In the NT, the fourth of the letters of Paul. Was this epistle written to the Churches Paul is said to have visited in Acts in the province of Galatia, or to other unmentioned Churches in the ethnically Gallic northern part of the province, the ancient kingdom of Galatia? If the former (southern) destination is accepted, then the epistle will be the earliest of the Pauline epistles, hence the prominence in it of Barnabas, and the lack of any mention of Timothy, written perhaps in 48 CE to Churches he had evangelized; if the latter, then it is likely to have been written after 1 Thessalonians and before 1 Corinthians Much depends on whether Paul’s visit to Jerusalem described in Gal. 2 is that of the ‘Council’ of Jerusalem of Acts 15 (49 CE). If so, the epistle is late and is a robust response to opponents who alleged that his behaviour at Antioch was inconsistent with the agreement at Jerusalem. If not, then it is understandable that the decision of the council is never referred to, since it had not yet taken place. It is certainly possible that ‘the region of Galatia’ of Acts 16: 6 could be the northern district, distinct from the urban areas he had visited according to Acts 16: 1–5. There are therefore reasonable grounds for holding both views about the epistle’s date and destination: south and early (about 48 CE), or north and later. At any rate, Paul’s letter is ferocious in its language; clearly he felt his message and his status as an apostle were under threat. A group descended on Galatia (possibly they were Christian Pharisees) who argued that the Gentiles who had become Christians should also become members of the covenant people of God (Israel) and observe the Law, especially by male members being circumcised. It was not the only confrontation between Paul and these opponents: when he had gone to Jerusalem with a Gentile convert, Titus, certain ‘false brethren’ had then raised the issue of circumcision, which Paul resisted (Gal. 2: 3). They claimed too that Paul’s apostleship, such as it was, derived from the Jerusalem Church, and he had no authority to deviate from their teaching. Paul insisted that he was called by Christ himself. It was especially painful to Paul when Peter visited Antioch (Paul’s base) and reneged on his first intention to participate in a meal (possibly including a Eucharist itself) at which Gentiles were also present.
Paul held that the demand for Gentile converts to submit to the Law undermined his message that we are ‘justified’ by faith in Christ, not by the works of the Law. This fundamental theme was famously understood by Martin Luther in terms of his own religious experience and rejection of strenuous efforts to earn salvation by the discipline of a Catholic monk. He thus gave a wrong direction to exegesis ever since. Luther felt an enormous sense of relief when he shook off the burden of a profound sense of guilt: he read Paul’s words in Galatians and in Romans to mean that God reckoned a believer in Christ to be regarded as righteous by reason of his faith alone even though he was a sinner. Righteousness was imputed to him; he was declared righteous by a fiction in virtue of the mercy of God, though he remained a sinner.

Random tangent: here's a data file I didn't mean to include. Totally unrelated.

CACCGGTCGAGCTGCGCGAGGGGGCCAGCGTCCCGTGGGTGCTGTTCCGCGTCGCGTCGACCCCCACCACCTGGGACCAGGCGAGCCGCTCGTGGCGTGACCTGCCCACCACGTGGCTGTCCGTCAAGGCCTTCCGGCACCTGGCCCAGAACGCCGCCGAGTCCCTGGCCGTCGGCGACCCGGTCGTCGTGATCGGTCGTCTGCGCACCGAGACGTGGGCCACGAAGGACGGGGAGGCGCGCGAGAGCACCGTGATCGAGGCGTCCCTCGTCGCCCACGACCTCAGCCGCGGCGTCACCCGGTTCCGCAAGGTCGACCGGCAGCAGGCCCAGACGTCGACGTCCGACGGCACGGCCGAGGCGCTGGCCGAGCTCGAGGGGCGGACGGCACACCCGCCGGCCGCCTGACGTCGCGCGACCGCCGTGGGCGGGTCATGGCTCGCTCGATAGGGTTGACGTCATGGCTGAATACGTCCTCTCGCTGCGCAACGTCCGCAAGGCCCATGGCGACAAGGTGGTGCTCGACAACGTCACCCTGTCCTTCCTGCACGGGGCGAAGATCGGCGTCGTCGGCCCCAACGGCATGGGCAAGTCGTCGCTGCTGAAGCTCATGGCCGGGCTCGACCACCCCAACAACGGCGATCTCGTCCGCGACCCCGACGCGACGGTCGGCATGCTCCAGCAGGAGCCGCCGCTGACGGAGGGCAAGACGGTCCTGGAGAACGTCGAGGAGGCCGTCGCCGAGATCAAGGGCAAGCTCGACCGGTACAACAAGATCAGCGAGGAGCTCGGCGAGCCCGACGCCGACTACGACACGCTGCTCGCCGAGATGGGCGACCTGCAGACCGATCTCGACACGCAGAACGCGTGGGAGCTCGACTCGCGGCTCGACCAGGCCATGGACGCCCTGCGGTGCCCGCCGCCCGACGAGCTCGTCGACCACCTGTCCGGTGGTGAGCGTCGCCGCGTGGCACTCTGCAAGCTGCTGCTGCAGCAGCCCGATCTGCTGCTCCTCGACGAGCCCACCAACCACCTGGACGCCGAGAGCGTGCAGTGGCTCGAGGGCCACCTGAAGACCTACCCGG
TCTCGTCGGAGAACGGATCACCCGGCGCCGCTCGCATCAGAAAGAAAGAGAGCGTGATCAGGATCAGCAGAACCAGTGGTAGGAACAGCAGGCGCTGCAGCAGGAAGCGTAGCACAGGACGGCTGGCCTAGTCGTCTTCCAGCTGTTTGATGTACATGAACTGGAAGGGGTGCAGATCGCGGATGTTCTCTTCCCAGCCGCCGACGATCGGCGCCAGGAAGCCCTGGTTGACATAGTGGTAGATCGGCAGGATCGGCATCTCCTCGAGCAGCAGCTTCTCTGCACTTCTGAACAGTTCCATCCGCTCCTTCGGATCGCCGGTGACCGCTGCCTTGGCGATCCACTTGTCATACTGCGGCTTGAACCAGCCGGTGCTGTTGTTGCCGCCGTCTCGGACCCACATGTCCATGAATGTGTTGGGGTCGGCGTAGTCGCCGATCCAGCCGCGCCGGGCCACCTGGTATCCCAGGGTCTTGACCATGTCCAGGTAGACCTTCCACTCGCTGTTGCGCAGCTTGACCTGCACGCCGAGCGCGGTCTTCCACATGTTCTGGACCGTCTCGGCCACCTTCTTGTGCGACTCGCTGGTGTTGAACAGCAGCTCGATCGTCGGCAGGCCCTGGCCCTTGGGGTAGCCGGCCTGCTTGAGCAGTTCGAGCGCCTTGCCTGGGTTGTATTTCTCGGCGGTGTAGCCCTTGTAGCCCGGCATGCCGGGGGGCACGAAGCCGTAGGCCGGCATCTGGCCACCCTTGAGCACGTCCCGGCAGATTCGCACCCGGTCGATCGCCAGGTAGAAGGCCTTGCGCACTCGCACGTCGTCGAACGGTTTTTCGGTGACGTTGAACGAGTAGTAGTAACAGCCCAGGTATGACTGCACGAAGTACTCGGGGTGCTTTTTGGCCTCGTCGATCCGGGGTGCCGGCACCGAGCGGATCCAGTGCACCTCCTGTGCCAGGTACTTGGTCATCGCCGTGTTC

However, Luther’s exegesis was mistaken. Paul was not obsessed with his sinfulness (Phil. 3: 6) but with the transfer from membership of the people of the covenant who responded to God’s grace by obedience to the law into a community of faith in Christ. People entered it not by circumcision but by baptism, and responded with an active life of love involving one’s whole being. It was a new dimension (2 Cor. 5: 17) for those made one with Christ (Gal. 3: 28).
Both his opponents and Paul agreed that the OT proclaimed that the God of Israel desired the salvation of all mankind, i.e. Gentiles as well as Jews, but the opponents urged that the Gentiles who accepted Jesus as the Messiah must first become Jews and obey the laws laid down in scripture, as explained in Gen. 17, for all the descendants of Abraham. Paul, however, maintained that the Genesis narrative about Abraham shows that what was primarily required of Abraham’s descendants was only faith (Gal. 3: 8). And what faith does for the Gentile converts is to make them one in Christ (Gal. 3: 26). It is the Christians who are now the true children of Abraham. If Jewish Christians wished to continue the practice of circumcision, it was up to them (Gal. 6: 15; 1 Cor. 7: 19–20). It was a matter of indifference. But on no account must the demand be imposed categorically on Gentiles (Gal. 2: 21). God’s chosen method of salvation was through Christ—his death and his resurrection—and it is appropriated by faith externalized in baptism. It confers the promises made to Abraham. Christians are freed from slavery to the law and have new life—but not a life of irresponsible abandon. Lev. 19: 18 continues as a guideline: ‘You shall love your neighbour as yourself’ (Gal. 5: 14).
People, in Paul’s view, are not to be judged by their obedience to the Torah but on what they are and have received from Christ. Galatians is thus a preview of the sustained thesis of Romans. And this Pauline theology ultimately prevailed, though whether or not the recipients of the letter were persuaded is unknown. Certainly, the debate was to continue. In the middle of the 2nd century the Ebionites, a Jewish-Christian sect, are mentioned, not unsympathetically, by Justin and about 190 CE with asperity by Irenaeus.